It's early February, a couple weeks before the NBA trade deadline, and Boston Celtics president of basketball operations Danny Ainge has popped into a popular burrito joint near the team's practice facility in Waltham to grab lunch before heading over to Boston College to watch Duke freshman Jabari Parker.
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Danny Ainge watches the Celtics lose their season finale Wednesday.As Ainge navigates the cafeteria-like assembly line, workers unabashedly offer trade advice while filling up his rice bowl. One employee seems particularly concerned about a report that the Celtics are talking to the Sacramento Kings about a potential Rajon Rondo deal and wants to see if there's any truth to it. Ainge just smiles and asks for both cheese and the employee's opinion on the rumored deal.
Ainge, having already made two trades a month earlier, is at ease with the approaching deadline and correctly predicts his team's inactivity at the February swap buzzer. Ainge seems more focused on the draft and the offseason that lies ahead, when he knows the real heavy lifting will be done.
Even still, he's reflecting on his trade history -- deals that went through and deals that didn't; deals that were real and deals that were media creations -- and an inquisitor wants to know if he's ever gotten cold feet about a potential franchise-altering swap.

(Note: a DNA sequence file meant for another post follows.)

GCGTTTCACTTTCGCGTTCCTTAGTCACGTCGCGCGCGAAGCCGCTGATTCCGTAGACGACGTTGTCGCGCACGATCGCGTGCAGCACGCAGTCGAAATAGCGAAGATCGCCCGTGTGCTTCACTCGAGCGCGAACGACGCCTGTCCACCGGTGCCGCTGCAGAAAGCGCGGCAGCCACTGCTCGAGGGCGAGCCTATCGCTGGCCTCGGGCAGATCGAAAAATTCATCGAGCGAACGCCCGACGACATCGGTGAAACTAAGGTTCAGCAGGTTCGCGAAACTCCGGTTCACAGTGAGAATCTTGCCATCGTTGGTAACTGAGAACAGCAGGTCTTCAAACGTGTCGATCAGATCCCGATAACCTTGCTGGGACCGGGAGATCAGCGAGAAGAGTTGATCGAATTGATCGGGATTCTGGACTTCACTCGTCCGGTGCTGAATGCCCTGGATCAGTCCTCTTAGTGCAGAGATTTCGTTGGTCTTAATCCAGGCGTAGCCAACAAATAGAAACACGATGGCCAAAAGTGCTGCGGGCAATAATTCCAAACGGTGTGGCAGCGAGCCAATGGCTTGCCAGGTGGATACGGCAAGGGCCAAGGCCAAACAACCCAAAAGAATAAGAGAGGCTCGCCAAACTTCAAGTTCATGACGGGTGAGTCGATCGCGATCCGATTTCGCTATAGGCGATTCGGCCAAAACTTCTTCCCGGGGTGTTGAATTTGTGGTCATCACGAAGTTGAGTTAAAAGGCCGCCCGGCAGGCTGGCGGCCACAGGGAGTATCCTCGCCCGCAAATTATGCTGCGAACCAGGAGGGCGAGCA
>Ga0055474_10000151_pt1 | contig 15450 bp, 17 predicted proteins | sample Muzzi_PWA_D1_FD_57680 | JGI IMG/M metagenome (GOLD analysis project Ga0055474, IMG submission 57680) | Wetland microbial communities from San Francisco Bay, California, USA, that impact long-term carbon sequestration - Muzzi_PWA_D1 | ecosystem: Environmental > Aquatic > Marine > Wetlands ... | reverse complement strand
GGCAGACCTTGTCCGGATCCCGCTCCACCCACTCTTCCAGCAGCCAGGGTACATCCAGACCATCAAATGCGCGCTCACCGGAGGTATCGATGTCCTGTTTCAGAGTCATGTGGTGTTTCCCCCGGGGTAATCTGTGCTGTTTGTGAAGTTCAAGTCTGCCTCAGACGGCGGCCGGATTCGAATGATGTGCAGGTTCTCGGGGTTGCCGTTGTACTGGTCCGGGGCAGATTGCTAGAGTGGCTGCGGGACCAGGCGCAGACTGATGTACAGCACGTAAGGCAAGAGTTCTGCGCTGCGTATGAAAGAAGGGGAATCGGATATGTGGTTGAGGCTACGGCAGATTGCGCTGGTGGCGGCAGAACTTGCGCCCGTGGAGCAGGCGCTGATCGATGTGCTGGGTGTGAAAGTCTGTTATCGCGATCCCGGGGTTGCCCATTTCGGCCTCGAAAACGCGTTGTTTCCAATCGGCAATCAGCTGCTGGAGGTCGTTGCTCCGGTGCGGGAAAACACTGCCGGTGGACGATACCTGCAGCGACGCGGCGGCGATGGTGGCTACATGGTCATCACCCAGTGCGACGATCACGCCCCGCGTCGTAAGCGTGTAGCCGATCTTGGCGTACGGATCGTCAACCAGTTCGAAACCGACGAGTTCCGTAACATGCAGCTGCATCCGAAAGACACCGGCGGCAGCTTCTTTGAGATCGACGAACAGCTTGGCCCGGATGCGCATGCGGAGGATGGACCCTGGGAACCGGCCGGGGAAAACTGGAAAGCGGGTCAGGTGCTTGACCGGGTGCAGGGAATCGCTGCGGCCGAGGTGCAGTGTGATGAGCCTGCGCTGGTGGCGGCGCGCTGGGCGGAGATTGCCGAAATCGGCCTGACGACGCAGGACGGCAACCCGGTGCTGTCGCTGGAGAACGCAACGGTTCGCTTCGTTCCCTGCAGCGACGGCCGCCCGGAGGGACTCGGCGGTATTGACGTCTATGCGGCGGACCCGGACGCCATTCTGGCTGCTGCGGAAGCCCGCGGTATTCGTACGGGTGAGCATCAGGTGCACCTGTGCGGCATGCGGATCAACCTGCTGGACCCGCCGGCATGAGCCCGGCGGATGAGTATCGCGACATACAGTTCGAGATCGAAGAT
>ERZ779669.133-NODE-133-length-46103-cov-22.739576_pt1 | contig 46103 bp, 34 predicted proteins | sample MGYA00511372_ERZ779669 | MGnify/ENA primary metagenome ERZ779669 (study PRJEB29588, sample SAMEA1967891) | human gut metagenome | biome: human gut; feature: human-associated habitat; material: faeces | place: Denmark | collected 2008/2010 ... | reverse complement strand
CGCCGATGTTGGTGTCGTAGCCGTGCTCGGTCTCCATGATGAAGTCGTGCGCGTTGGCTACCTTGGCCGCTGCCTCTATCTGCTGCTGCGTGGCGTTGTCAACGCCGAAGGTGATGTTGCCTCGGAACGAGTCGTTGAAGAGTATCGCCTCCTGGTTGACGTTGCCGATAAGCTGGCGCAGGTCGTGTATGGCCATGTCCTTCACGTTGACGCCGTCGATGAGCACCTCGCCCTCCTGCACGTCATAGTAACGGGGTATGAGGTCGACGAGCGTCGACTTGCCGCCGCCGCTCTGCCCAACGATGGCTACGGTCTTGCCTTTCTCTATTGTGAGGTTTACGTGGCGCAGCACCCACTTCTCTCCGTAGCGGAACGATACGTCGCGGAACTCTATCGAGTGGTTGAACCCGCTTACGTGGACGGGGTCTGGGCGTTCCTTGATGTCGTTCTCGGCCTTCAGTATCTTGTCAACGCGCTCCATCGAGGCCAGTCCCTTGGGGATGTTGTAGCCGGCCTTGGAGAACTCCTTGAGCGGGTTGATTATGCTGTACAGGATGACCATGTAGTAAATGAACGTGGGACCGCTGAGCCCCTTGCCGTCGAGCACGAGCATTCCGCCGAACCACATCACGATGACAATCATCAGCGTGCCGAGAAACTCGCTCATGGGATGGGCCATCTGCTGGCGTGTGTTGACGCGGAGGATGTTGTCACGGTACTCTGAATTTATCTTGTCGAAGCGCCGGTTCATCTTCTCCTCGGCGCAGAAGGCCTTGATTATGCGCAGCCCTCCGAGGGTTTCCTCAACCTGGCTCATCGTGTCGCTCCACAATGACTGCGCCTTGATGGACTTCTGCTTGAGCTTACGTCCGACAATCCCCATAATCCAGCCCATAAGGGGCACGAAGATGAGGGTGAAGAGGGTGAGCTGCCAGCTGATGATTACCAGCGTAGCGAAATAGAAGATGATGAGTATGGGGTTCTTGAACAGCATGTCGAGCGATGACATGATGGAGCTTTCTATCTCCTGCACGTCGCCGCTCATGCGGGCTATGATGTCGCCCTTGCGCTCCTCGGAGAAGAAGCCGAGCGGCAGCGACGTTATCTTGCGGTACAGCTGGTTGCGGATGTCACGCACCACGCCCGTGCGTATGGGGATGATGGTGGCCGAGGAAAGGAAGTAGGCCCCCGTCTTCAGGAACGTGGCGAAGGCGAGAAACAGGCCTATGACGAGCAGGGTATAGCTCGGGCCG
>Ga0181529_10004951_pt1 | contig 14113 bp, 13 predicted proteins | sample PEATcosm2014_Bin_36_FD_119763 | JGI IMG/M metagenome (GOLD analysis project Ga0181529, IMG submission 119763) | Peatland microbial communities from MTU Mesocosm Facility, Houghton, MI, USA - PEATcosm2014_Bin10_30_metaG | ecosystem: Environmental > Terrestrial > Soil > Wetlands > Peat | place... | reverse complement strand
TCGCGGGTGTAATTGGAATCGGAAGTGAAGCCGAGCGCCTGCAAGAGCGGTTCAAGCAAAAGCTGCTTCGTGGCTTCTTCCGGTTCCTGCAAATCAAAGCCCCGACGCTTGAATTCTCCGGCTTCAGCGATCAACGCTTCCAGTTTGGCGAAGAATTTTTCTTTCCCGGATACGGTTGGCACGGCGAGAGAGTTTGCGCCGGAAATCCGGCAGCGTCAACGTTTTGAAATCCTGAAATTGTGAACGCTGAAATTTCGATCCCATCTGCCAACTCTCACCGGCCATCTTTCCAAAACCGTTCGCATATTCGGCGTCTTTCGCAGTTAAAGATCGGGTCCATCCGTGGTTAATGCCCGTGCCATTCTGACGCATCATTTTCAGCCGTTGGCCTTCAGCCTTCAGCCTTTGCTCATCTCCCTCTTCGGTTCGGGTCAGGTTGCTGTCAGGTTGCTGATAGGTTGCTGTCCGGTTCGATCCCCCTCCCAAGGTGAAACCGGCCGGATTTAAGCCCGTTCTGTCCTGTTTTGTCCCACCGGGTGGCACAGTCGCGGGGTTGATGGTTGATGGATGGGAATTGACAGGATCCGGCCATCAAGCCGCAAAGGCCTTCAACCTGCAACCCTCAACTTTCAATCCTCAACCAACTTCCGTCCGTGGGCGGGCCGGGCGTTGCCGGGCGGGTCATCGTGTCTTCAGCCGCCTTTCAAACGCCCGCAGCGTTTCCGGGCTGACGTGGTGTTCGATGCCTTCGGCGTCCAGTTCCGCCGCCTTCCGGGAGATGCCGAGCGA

"It's just basketball," Ainge said coolly as that familiar smile reappeared.
Two months later, as his team prepped for its season finale against the Washington Wizards, Ainge reaffirmed what he did that February day: The 2013-14 season hasn't been easy to endure, but he plucked positives from individual player development and always kept his focus on what the team was building toward in the future.
No matter how much Ainge, first-year coach Brad Stevens and the team's players braced themselves for the potential of losing games, it was never easy to endure. But the final buzzer of Wednesday's 57th loss essentially closed the book on the 2013-14 campaign. The Celtics bid good riddance and immediately turned their attention to a 2014-15 season and the unbridled optimism it provides.
Armed with a treasure trove of assets, Ainge enters a pivotal time in his team's future. With the right moves, and some friendly bounces from the pingpong balls, his team could launch right back into contender status. Ainge is brutally honest when he says he doesn't know if there will be the much-ballyhooed "fireworks" that has become the buzzword for the approaching summer, but he's hopeful.
He's far more certain of one thing, saying, "I'll work my tail off to try to duplicate what we've done in the past."